PARIS — The Ethical Fashion Initiative is coming to Paris next season, with events during Paris Fashion Week that it hopes will provide international visibility to African designers and attract investors.
The program, founded and managed by Simone Cipriani, is a flagship initiative of the International Trade Centre, a Geneva-based joint agency of the United Nations and World Trade Organization. What started out as a platform for connecting global lifestyle brands with artisans worldwide has expanded into an accelerator for African brands.
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Now Cipriani is ready to take the EFI to the next level, beginning with a launch event on Oct. 30 and 31 in Paris that will include exhibitions, a concert and round tables with designers Margaux Wong from Burundi and Lukhanyo Mdingi from South Africa, who was one of the joint winners of the Karl Lagerfeld Prize at this year’s LVMH Prize for Young Designers.
The event will be held at the 360 Paris Music Factory in the Goutte d’Or district of Paris, home to several designers who will be hosting workshop visits. The EFI has previously brought designers to events in Italy such as Vogue Fashion’s Night Out, Pitti Uomo and Altaroma.
“We are going to Paris because it’s a progression,” Cipriani told WWD. “Paris is very open and very close to African fashion traditionally, and Paris has also a very active diaspora with a lot of good designers and with a lot of investors who can invest in these designers.”
Cipriani wants to transform the accelerator into a blended finance facility to mobilize investment from inside the African continent, but also from Europe. “Paris is the ideal place to do that,” he reasoned.
Some of the brands in the accelerator are already in discussions with facilities in Africa for investments ranging from 500,000 euros to 1.5 million euros, Cipriani reported. These are typically impact investors or so-called “patient” investors, he added, noting the high cost of working capital financing in Sub-Saharan Africa.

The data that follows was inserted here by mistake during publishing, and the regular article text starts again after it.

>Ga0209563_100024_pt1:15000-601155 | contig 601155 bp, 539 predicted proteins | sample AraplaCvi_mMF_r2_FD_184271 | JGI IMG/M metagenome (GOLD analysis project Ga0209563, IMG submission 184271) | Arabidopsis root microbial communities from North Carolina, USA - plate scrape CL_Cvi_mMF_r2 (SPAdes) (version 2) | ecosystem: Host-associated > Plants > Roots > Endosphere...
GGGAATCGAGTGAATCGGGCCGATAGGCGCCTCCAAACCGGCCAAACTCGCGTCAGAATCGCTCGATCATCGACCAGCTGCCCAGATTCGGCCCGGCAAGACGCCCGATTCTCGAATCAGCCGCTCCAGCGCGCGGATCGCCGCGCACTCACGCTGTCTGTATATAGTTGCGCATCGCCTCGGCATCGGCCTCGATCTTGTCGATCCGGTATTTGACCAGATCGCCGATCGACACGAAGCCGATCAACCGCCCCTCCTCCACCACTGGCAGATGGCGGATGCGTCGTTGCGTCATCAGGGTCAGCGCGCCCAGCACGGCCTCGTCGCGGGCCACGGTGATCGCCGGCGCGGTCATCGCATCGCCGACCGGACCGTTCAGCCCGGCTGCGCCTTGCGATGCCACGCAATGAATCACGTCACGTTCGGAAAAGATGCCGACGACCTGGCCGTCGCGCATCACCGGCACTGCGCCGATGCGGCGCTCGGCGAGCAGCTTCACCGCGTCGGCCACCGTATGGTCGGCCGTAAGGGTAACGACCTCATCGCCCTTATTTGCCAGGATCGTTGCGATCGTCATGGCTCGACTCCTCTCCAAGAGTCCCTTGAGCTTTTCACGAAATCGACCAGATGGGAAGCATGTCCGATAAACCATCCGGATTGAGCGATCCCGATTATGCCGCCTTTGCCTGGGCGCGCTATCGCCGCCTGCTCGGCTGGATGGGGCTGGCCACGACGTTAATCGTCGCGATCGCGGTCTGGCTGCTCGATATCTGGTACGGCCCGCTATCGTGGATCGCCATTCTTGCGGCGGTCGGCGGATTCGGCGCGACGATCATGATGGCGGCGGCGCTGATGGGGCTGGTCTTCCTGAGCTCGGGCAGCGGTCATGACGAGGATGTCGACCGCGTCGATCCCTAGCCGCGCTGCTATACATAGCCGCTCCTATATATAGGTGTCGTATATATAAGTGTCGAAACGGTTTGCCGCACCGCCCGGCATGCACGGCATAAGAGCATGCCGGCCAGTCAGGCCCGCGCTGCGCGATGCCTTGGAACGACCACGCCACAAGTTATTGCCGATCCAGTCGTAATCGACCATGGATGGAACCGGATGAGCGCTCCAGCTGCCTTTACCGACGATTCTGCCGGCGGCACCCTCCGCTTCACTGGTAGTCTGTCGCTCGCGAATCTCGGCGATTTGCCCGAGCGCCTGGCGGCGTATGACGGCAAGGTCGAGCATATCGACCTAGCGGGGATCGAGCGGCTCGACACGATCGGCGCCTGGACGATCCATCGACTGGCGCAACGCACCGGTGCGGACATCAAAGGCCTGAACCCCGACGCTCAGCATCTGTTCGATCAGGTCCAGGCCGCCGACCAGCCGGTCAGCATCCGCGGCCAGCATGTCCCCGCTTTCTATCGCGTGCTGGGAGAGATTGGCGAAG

For investors outside the African continent, there are potential returns that go beyond the required return for capital invested, Cipriani noted, citing the example of pluvial cotton grown in Burkina Faso, which has a lower impact on the environment.
“We have this whole value chain in Burkina Faso, where we make fabric out of organic cotton, where we make some garments, there are designers and so on. So investing in these designers is also a way to get into a decarbonized supply chain, it’s also a way to get in a form of fashion which is consistent with the problems of COP26,” he said. “It’s an investment in ESG, more than a specific brand.”
Founded in 2009, the EFI offers a bridge between brands including Vivienne Westwood, Loewe and Adidas, and some 10,000 artisans in countries including Burkina Faso, Mali, Kenya, Ethiopia, Uganda, DRC, Haiti and parts of central Asia, though its program in Afghanistan is currently on hold due to the political turmoil in the country.
For Cipriani, investing in fashion design is also a good way to build social capital in African countries, where creative businesses such as fashion, music and modeling enjoy huge followings on social networks. Above all, he wants to launch a set of events at Paris Fashion Week that will present African brands as international, rather than niche, labels.
The participating brands are Laurenceairline, a men’s ready-to-wear brand designed by Laurence Chauvin-Buthaud; Kente Gentlemen, founded by Aristide Loua; Hamaji, a Kenya-based women’s rtw brand created by Louise Sommerlatte; Katush, another Kenya-based lifestyle brand founded by Katungulu Mwendwa, and Ohiri, a jewelry brand based between France and Ivory Coast, headed by creative director Akebehi Kpolo. Midingi may also join the group.
“Africa is the youngest continent on the planet, and those young people are connected. They have their own interpretation of the world of today and have something to say,” said Cipriani. “These designers have a vision to offer for the world of today, and it’s not to be classified. It’s to be understood and cherished.”